City               Homicide Clearance Rate and         Homicide Clearance Rate and
                    Same-Year Homicide Count          One-Year Lagged Homicide Count       One goal of this project was to identify
                         (Spearman’s rho)                    (Spearman’s rho)
                                                                                           avenues for further inquiry. The findings
All eight cities             -0.390**                              -0.303**                of this research indicate that several
Atlanta                      -0.409                                -0.488                  topics warrant further exploration, in-
Detroit                       0.150                                -0.103                  cluding the following:
Indianapolis                 -0.406                                -0.182                  • The connection between guns, emer-
Miami                        -0.542*                               -0.315                  gency medical services, and mortality
New Orleans                  -0.591*                               -0.691**                rates.
Richmond                     -0.482*                               -0.409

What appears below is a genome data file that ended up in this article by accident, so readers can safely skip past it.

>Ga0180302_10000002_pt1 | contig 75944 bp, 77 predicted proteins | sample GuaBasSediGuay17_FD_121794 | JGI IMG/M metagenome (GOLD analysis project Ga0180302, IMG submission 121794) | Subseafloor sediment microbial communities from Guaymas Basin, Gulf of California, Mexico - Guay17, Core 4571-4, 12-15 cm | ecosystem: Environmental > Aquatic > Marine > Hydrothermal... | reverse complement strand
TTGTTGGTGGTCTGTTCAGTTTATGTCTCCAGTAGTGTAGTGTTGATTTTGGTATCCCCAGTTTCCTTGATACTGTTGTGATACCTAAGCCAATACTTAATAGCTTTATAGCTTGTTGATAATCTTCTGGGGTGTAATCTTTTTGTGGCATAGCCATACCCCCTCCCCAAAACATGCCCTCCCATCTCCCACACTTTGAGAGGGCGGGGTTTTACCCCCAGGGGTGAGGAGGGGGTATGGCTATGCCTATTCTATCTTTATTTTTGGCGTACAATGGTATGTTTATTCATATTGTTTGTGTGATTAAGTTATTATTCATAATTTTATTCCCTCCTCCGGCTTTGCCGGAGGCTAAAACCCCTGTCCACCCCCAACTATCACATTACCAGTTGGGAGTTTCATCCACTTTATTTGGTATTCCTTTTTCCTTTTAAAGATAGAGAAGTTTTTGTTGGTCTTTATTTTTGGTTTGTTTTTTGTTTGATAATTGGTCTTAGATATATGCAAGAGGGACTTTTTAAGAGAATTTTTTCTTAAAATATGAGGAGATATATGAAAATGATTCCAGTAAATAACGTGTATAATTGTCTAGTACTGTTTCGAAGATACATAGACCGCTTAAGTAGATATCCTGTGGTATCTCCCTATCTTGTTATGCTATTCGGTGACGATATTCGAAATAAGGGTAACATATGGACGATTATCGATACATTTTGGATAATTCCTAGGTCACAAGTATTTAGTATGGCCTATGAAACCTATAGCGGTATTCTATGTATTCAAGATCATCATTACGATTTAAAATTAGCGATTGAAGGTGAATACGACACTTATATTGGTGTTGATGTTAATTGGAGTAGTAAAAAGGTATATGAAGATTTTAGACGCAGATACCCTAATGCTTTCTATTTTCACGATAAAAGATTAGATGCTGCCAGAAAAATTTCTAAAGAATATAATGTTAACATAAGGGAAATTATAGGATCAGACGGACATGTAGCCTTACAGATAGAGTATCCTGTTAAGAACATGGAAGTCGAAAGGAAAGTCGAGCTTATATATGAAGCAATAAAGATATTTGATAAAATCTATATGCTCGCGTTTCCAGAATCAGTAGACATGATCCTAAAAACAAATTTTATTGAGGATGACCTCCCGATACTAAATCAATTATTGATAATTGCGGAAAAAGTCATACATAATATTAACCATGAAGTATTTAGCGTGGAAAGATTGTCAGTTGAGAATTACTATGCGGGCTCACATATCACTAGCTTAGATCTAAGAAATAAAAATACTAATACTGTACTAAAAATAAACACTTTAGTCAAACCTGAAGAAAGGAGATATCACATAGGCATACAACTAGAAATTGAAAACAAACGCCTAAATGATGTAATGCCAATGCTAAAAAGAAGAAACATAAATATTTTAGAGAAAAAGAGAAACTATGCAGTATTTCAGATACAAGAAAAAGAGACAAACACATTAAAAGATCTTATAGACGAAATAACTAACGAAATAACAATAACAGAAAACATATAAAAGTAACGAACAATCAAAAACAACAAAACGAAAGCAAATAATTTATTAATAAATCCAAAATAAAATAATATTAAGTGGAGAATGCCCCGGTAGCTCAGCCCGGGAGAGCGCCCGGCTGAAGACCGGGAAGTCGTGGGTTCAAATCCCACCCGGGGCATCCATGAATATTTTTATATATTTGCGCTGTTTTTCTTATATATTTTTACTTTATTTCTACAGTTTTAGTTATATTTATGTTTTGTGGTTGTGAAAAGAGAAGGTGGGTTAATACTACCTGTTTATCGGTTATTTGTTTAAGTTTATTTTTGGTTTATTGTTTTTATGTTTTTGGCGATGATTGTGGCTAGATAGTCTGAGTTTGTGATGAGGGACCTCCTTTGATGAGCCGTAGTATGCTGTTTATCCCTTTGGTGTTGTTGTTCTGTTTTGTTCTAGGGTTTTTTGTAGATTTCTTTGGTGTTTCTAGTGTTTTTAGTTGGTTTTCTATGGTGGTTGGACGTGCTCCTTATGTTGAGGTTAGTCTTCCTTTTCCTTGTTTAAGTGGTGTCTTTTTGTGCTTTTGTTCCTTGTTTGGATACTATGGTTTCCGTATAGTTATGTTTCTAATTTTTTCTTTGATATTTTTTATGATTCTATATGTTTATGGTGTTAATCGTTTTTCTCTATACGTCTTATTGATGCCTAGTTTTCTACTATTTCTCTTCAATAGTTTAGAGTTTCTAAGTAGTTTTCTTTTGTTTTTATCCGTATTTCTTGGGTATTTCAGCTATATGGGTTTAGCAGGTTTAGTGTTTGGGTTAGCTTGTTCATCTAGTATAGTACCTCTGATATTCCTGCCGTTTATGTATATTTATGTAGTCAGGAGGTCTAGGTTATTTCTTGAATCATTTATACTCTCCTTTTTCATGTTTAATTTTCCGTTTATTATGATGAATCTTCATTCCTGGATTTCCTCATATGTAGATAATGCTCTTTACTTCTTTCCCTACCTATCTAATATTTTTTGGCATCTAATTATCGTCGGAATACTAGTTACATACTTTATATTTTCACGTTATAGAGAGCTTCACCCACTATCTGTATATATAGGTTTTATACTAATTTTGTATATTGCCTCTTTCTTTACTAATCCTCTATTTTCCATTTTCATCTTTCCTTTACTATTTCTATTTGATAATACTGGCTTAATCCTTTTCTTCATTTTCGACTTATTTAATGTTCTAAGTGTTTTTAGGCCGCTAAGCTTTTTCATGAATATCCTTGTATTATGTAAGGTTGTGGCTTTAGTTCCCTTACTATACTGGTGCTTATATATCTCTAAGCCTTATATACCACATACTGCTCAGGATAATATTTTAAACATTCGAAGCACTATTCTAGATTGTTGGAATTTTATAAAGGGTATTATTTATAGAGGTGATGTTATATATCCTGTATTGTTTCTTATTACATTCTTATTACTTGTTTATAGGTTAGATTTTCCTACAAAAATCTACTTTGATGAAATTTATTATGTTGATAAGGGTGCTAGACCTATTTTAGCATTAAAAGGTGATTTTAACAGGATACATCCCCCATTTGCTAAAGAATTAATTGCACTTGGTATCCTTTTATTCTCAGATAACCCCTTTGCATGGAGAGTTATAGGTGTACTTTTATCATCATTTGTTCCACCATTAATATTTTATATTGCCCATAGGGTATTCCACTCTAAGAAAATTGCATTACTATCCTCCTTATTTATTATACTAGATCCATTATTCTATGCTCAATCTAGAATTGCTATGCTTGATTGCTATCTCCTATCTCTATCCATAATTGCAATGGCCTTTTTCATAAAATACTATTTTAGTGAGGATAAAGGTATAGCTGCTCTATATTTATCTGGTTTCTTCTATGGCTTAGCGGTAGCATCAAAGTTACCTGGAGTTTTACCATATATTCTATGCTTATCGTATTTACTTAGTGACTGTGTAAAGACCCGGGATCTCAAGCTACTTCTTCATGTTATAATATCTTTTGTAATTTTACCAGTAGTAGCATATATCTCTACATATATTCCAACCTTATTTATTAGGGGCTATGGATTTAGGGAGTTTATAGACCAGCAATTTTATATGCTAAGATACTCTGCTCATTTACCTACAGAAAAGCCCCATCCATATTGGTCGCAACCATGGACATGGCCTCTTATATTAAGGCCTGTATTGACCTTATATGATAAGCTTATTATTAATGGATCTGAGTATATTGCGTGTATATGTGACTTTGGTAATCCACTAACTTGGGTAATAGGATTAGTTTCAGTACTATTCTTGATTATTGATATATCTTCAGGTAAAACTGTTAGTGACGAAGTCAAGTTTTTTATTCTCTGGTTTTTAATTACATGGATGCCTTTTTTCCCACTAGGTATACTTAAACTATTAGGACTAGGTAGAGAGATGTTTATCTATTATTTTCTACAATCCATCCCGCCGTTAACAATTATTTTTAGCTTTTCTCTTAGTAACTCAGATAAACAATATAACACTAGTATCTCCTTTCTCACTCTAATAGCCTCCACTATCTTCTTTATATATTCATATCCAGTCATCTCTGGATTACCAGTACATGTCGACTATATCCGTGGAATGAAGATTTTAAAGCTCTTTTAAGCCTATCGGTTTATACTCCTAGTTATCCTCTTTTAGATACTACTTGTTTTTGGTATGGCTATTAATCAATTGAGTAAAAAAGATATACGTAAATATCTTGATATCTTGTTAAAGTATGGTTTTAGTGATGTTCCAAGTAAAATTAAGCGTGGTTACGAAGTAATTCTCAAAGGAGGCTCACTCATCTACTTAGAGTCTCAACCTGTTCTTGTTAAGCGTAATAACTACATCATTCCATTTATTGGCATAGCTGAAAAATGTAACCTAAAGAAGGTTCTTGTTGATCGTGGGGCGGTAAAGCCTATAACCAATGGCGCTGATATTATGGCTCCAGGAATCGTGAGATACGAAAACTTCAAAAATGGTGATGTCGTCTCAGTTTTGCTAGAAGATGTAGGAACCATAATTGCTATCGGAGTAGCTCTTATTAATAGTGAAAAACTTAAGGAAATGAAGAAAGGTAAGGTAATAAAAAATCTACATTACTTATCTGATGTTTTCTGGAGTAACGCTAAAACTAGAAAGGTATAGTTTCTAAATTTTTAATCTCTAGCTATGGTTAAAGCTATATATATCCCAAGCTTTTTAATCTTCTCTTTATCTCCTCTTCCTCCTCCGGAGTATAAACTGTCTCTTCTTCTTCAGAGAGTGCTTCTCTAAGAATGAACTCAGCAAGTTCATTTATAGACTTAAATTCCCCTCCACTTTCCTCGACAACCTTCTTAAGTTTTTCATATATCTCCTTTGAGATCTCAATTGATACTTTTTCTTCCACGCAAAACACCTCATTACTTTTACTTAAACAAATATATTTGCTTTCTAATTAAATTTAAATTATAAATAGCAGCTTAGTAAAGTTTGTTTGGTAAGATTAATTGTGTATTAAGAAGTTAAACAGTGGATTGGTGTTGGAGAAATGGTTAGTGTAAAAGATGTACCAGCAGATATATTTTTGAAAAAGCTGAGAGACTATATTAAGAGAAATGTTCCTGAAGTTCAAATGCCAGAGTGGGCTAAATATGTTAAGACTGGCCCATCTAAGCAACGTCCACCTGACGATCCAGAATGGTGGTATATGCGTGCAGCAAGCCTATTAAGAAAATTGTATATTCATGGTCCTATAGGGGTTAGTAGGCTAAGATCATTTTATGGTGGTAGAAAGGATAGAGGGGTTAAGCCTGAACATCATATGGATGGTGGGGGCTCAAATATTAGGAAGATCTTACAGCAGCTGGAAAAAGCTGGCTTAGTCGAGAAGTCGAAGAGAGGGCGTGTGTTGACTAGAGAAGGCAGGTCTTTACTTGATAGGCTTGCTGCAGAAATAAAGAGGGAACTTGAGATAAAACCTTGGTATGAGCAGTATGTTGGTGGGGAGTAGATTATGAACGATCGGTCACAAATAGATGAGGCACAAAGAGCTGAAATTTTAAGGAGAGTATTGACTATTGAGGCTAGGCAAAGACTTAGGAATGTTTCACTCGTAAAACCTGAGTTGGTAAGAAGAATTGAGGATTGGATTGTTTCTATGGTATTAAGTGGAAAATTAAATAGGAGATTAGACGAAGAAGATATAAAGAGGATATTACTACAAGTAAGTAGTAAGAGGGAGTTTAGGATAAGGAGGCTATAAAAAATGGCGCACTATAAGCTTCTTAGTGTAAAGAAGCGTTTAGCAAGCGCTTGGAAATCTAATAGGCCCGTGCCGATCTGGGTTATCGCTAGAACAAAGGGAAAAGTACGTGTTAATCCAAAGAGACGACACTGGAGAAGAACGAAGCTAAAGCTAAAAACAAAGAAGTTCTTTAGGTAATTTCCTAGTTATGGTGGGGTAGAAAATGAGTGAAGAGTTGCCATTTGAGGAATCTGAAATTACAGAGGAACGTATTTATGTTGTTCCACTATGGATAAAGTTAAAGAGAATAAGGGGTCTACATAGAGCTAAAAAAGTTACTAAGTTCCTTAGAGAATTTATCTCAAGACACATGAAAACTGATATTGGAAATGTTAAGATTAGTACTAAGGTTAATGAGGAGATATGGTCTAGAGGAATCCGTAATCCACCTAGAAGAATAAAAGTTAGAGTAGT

• The connection between public
Tampa                        -0.274                                 0.322
                                                                                           housing and homicide, as part of a
Washington, D.C.             -0.704**                              -0.693**
                                                                                           larger study of the spatial and tempo-
* p < .05; ** p < .01, one-tailed                                                          ral distribution of homicide.



                                                                   8
                           R    e     s      e    a    r    c    h         i   n         B    r    i     e     f


• The connection between the incapa-             2. Source: Federal Bureau of Investi-        the unit of analysis and do not incor-
citation and incarceration of violence-          gation Supplemental Homicide Report          porate within-city variation in the
prone populations and homicide rates.            data for 1992, 1993, 1994, and 1995.         economic factors in question. This
                                                 Washington, D.C.: U.S. Department of         approach is not very sensitive, and
• The connection between recently
                                                 Justice, Federal Bureau of Investigation.    failure to detect links between homi-